The International Myeloma Foundation and the EuroFlow Consortium hosted the Second Annual MRD Consortium in Myeloma on October 10–11, 2016. Held in Salamanca, Spain, this workshop provided a forum for the update and discussion of the recent advances in myeloma minimal residual disease (MRD) monitoring. The meeting specifically focused on the innovative Next Generation Flow (NGF) approach developed through the collaborative work from the Black Swan Research Initiative®.
The meeting kicked off with the IMF’s Chairman of the Board Dr. Brian Durie and the University of Salamanca’s Dr. Alberto Orfao welcoming the 124 attendees to this ancient city in northwest Spain. The scale of the event was global, with eager participation from more than 50 institutions representing 25 countries.
The role of MRD in the treatment of myeloma
Dr. María-Victoria Mateos (University of Salamanca) set the stage with the first session that outlined all the new myeloma therapies that will potentially help patients achieve MRD-negative status. During this session, Dr. Brian Durie emphasized the central role of precise MRD testing needed to monitor disease at low levels. Dr. Bruno Paiva reiterated this point, echoing that MRD-negative is an endpoint to achieve the best outcomes for myeloma patients.
How does Next Generation Flow work?
The centerpiece of this two-day workshop was Dr. Alberto Orfao’s presentation, “Next generation flow for high-sensitive MRD monitoring in multiple myeloma: an update.” Dr. Orfao explained that the ideal antibody “cocktail” necessary to detect myeloma has been determined over the past three years of work. This work identified that the 8-color (antibody) 2-tube method is a very robust myeloma detection panel designed to replace the currently used, less sensitive methods.
Since the 2014 Flow Cytometry workshop, questions emerged about these antibodies and the potential of the NGF method. Over the past two years, test centers have discovered a method that is standardized, reproducible, and remarkably sensitive. But there are still many questions that need to be answered. The focus now is on how to adopt the method using the new multidimensional computer software approach that will automatically select myeloma cells within the bone marrow and/or in blood samples.
Powerful automated computer program
Members of the audience literally gasped when Georgian Grigore of the Salamanca research team demonstrated how simple this automated computer program is for NGF. It will produce a complete printout that shows the number of myeloma cells present at a sensitivity level of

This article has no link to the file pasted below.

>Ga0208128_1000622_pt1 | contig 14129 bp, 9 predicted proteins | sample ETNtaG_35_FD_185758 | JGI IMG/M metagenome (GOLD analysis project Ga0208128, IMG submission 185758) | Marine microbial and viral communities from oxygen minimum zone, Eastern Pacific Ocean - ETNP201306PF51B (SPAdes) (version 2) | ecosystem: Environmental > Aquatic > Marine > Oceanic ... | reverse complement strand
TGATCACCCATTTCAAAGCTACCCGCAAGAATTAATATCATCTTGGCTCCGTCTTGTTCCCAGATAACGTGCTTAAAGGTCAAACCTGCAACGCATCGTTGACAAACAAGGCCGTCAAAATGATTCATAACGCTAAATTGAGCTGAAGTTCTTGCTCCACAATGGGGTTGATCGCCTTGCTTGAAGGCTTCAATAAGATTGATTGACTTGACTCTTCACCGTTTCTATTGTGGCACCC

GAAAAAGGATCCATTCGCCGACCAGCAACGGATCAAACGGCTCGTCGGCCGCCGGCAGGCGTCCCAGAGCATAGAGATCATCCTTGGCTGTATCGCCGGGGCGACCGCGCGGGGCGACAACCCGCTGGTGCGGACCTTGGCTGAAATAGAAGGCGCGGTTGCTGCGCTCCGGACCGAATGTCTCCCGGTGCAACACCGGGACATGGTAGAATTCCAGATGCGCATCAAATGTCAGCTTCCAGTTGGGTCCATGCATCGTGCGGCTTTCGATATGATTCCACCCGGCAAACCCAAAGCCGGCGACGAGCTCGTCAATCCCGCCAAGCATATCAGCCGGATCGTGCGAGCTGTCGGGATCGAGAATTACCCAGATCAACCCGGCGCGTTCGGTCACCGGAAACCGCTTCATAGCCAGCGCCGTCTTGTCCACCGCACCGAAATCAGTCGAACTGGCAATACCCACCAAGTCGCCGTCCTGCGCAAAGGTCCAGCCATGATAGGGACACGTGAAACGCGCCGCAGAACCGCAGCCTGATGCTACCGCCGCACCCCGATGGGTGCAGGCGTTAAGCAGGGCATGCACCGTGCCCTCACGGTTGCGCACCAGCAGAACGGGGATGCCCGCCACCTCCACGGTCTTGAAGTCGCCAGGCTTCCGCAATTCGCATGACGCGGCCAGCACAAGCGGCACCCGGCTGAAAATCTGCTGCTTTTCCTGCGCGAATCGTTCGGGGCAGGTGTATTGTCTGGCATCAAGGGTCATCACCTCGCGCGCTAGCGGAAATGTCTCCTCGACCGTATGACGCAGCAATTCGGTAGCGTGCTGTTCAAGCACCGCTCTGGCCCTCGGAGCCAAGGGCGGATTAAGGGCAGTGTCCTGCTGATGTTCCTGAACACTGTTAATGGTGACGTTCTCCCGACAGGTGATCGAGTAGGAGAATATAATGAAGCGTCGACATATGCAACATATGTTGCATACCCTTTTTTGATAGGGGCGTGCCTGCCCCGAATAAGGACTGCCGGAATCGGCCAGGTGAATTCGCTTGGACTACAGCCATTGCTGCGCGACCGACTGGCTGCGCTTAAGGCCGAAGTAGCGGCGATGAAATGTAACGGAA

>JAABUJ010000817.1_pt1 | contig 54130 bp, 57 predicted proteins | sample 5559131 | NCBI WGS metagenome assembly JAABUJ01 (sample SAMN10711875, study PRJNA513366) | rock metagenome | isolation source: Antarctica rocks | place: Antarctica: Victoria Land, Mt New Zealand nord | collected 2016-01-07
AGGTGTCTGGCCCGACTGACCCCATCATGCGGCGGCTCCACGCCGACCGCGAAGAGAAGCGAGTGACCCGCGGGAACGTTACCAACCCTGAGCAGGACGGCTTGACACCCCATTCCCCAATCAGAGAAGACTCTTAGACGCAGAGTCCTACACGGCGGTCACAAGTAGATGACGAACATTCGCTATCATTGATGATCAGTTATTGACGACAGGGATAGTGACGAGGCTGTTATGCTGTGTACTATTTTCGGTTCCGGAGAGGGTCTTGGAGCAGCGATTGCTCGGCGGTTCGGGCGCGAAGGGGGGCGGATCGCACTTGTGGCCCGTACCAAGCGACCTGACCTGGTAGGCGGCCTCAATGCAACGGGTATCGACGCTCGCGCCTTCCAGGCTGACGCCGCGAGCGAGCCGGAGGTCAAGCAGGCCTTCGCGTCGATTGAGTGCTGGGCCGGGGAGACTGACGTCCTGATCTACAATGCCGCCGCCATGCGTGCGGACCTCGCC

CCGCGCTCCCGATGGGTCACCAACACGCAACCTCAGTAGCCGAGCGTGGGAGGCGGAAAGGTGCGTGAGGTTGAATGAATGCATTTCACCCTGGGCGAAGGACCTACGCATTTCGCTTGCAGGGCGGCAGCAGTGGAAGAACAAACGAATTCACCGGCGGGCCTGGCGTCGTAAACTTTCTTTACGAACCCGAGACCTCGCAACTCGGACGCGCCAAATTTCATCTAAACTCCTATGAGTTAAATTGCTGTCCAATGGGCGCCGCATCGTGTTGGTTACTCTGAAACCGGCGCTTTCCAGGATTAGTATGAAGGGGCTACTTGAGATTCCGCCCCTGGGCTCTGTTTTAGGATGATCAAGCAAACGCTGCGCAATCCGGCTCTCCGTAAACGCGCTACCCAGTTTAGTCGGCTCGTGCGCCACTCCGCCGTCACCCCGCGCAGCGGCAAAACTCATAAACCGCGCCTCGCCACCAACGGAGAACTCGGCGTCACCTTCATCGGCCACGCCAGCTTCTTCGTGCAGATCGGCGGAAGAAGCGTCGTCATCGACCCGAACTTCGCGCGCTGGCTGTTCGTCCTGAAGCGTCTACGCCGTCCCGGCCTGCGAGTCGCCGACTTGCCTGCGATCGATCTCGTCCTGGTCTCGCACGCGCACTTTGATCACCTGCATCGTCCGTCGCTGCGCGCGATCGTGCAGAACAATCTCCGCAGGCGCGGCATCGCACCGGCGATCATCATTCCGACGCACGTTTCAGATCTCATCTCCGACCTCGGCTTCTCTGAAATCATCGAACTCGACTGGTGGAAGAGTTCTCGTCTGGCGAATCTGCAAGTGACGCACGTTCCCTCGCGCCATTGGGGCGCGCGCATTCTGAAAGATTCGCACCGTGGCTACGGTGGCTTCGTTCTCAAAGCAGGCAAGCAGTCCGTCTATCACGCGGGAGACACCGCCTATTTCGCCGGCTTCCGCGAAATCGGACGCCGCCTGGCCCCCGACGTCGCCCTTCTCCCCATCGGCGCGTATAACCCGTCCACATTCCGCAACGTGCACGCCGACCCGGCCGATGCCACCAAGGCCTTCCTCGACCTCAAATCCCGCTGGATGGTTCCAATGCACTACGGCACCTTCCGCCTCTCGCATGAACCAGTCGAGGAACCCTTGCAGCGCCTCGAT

10-5 or 10-6, or one myeloma cell in a million cells. Subsequently, attendees took part in hands-on learning about both the antibody methods and computer software – again resulting in a series of discussions and breakout groups.
Advantages of NGF in myeloma testing
So what makes this NGF method so valuable? First, it is sensitive and robust. Impressive correlations with both remission duration and myeloma patient survival have validated the standardization of this NGF method. With a confirmed negative reading, the initial study population has experienced zero relapses within the last two years.
The NGF method is also broadly available and cost-efficient, even for busy labs that now have access to the new software program. Exciting new uses of this new flow cytometry method are testing the blood (in addition to the bone marrow) and immune monitoring.
Diagnostic and prognostic value
Using the NGF method to test the blood reveals two important aspects of myeloma: biology at the early MGUS and SMM stages, and biology at the point of relapse. In both MGUS and SMM, myeloma cells can be detected in the blood. The numbers and nature of the cells will prove to be important diagnostic and prognostic factors.
At relapse, for example, from an MRD-negative to an MRD-positive status, myeloma cells can be measured in the blood. Even though testing cannot be switched over to a standalone blood test yet, the need for bone-marrow testing may eventually be reduced.
Not only are testing methods being streamlined with NGF, but immune monitoring is also advantageous with this method. As Dr. Orfao explained, the NGF method can assess a patient’s immune status as MRD-negative or MRD-positive. While it is known that patients with a MRD-negative status can have a good recovery of immune function, a subset of patients who are MRD-positive may also still have favorable immune features. This subset of patients can do extremely well for many years.
Global potential and next steps
NGF is an excellent test that is both sensitive and robust and has sparked enthusiasm globally to adopt the method. The future holds many ongoing research opportunities for NGF, and patients may soon have easy access to it in the US and around the world.
The IMF extends our gratitude to the research teams in Salamanca and Pamplona, who have worked so hard on this. And thanks, as well, to the IMF team and Prof. Jesús San Miguel, one of the founders of the Black Swan Research Initiative®.